*This article was originally published on Newshub.*
“Cyber security reports rose 65 percent last year compared to 2019, Cert NZ, a Government agency that supports businesses, organisations and people affected by cyber security fraud, said Kiwis lost $3 million in cyber security fraud in the first quarter of this year”
That is a huge increase in online security attacks, meaning we are now more exposed than ever. This affects individuals and companies alike.
Payroll is one of the most critical business functions when it comes to privacy and security and should be taken very seriously. With the new privacy act 2020 and the rise of cyber attacks, every business should be reviewing their IT security, privacy policies and clamping down.
Payroll databases hold personal identifiable information and even if you think your payroll system is secure (which I would question), data is often transferred from one place to another and might be susceptible to interception. Examples include:
- Bank files
- Reports sent to third parties like unions and Southern Cross
- Integration with other systems like HR and T&A
- Reporting tools like SSRS, Crystal
Here are 6 basic steps to improve your security:
- Install software and operating system update regularly.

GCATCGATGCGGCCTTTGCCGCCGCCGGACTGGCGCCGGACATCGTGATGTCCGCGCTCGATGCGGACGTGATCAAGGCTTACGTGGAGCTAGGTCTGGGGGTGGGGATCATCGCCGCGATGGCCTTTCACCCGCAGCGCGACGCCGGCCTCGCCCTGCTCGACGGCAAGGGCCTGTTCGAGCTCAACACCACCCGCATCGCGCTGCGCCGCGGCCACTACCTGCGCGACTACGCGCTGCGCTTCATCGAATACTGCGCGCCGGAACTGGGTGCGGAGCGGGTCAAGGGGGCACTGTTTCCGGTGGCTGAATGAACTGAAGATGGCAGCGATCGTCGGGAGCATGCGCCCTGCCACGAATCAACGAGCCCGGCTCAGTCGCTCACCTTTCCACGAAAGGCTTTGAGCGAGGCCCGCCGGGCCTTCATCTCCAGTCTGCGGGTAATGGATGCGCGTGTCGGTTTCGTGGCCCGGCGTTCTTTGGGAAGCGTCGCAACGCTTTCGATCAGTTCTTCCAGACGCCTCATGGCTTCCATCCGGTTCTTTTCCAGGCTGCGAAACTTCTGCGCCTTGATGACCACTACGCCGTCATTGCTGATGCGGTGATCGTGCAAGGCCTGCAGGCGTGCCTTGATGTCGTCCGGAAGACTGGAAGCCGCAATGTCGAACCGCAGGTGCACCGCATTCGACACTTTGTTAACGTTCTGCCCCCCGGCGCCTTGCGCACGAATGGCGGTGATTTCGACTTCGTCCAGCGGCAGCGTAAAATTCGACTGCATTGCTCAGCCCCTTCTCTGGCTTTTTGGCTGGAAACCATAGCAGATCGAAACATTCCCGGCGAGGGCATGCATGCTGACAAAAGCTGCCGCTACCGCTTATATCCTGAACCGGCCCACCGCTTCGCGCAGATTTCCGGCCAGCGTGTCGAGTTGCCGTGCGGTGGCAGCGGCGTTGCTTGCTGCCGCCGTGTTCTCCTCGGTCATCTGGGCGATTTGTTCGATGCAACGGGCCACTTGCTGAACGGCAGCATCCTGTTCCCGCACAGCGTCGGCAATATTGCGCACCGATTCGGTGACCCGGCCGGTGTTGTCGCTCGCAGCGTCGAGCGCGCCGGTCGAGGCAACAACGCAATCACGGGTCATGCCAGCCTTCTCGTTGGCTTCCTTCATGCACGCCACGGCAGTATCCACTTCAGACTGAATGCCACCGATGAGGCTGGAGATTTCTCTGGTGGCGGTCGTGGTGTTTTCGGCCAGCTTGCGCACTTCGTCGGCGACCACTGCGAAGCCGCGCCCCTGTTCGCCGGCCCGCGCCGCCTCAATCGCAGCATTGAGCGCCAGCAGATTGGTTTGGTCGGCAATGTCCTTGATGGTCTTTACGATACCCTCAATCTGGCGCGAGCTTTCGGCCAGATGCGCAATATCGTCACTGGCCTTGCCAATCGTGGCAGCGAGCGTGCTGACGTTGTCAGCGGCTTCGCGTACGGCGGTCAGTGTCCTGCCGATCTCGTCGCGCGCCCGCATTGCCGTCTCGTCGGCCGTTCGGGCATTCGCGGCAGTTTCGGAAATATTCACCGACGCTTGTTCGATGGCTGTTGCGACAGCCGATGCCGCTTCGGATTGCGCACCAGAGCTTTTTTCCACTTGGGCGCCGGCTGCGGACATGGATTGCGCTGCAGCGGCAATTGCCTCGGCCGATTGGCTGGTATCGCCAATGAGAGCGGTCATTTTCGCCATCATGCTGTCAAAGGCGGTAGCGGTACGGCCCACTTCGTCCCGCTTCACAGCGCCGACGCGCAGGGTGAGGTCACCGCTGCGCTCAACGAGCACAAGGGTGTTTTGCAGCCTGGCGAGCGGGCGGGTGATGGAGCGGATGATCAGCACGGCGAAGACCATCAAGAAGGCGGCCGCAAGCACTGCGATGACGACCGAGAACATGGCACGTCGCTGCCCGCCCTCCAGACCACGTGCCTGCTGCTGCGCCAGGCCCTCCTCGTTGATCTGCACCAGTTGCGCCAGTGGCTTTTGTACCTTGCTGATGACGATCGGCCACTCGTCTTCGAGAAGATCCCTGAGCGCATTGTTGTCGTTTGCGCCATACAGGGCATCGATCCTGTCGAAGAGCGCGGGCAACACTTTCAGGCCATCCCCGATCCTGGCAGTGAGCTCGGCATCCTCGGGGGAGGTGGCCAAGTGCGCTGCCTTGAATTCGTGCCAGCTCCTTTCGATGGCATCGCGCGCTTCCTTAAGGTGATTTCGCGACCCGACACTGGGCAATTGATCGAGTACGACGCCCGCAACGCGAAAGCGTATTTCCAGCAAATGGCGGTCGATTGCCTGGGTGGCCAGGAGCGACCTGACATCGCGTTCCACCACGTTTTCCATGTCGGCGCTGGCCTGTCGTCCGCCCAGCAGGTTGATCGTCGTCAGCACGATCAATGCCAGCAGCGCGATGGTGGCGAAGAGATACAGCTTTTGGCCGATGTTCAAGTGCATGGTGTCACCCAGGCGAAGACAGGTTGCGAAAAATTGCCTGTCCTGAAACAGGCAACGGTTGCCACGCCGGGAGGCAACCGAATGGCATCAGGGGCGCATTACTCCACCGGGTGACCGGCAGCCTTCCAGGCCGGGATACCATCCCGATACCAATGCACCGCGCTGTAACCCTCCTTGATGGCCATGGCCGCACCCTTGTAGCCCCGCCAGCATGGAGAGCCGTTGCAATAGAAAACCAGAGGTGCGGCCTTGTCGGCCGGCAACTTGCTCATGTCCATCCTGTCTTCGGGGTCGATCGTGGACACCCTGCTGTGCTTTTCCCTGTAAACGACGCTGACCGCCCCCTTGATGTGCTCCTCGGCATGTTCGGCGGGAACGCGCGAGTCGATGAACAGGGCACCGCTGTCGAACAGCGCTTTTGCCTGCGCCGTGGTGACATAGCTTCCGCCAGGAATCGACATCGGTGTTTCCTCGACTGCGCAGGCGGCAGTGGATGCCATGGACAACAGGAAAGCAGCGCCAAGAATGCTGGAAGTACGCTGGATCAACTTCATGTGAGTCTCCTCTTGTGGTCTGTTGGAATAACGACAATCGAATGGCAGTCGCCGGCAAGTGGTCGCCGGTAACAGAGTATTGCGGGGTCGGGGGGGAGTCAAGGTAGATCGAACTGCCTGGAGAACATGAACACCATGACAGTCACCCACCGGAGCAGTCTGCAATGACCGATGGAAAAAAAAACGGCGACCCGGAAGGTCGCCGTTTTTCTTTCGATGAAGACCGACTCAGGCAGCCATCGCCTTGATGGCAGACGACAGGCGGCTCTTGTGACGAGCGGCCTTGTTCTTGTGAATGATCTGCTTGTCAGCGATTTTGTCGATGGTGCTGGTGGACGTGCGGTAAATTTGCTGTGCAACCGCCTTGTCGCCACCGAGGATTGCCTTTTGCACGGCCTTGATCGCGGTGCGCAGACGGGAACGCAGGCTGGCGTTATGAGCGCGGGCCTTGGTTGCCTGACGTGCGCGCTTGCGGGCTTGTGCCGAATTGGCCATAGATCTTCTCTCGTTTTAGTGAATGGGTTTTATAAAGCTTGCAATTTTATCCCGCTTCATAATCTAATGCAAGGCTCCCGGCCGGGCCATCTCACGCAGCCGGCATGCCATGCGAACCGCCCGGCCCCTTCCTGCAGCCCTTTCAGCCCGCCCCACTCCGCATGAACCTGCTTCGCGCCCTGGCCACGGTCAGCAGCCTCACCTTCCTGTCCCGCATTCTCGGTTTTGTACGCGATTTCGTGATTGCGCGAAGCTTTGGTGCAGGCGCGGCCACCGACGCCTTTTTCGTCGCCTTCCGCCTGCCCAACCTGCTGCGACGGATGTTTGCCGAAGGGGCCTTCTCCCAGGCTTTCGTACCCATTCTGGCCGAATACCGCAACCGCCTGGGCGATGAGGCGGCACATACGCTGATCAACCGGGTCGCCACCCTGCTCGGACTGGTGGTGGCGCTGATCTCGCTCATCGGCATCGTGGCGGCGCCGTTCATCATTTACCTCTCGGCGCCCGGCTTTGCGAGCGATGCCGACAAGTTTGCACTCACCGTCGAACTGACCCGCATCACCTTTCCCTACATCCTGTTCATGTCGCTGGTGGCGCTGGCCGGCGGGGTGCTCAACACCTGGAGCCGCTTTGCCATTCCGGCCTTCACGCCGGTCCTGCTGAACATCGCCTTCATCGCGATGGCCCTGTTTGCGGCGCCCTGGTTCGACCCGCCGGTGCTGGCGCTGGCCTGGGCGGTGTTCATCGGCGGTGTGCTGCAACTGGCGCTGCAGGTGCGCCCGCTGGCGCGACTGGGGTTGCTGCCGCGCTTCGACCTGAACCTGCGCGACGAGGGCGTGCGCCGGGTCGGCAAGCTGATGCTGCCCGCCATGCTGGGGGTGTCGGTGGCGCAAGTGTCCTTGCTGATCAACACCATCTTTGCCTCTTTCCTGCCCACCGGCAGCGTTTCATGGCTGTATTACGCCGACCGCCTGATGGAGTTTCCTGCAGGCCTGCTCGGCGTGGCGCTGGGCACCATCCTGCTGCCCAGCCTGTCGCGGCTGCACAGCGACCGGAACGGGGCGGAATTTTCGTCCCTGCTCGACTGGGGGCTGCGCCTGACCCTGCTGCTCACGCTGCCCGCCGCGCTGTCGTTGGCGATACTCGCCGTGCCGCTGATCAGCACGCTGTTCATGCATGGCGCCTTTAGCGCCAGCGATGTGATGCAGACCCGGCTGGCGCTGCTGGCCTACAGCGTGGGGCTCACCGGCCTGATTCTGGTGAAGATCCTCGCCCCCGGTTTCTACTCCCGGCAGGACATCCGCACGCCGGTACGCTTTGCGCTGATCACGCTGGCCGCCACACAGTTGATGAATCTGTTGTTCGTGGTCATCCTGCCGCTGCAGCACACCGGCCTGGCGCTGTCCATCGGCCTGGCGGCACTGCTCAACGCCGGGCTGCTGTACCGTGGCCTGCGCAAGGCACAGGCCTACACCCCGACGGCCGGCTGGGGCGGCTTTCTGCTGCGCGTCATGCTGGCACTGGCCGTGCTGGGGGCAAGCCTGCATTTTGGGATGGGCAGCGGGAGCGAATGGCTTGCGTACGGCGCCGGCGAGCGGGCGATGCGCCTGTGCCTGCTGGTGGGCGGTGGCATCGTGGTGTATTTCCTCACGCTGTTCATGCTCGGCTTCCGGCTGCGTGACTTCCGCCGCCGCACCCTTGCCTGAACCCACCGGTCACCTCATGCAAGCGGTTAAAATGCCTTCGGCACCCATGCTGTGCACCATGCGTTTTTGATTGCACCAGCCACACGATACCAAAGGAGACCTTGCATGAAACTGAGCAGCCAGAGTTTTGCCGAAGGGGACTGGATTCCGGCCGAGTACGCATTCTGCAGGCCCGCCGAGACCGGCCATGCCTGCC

- Back up business and customer data on a segregated network so if it’s lost or stolen, it can be recovered quickly.
- Use a password manager to keep track of passwords for each online account and as an extra layer of security, put two-factor authentication on. Password managers can generate highly complex and random passwords for you and you don’t have to remember them – only one Master Password.
- Enable logging to keep records for investigative purposes.
- Monitor logs for unusual activity and talk to service providers about how they can help detect unusual activity on the network.
- Have an incident response plan to enable the business to be prepared if the worst happens.
Here are some extra ones for Payroll:
- Regularly review your users who have access to the system and disable those who should no longer have access.
- Do not send any payroll data over plain text, excel etc. Rather use secure file transfer software like SendSafely | The End-to-End Encryption Platform.
- Publish payslips to employees via a secure online self service portal.
- Make use of two-factor authentication as much as possible.
- Cloud platforms are highly secure.
- Do not share your username or passwords, make sure every user has their own.
- Always ask for identification if someone calls and asks about payroll information.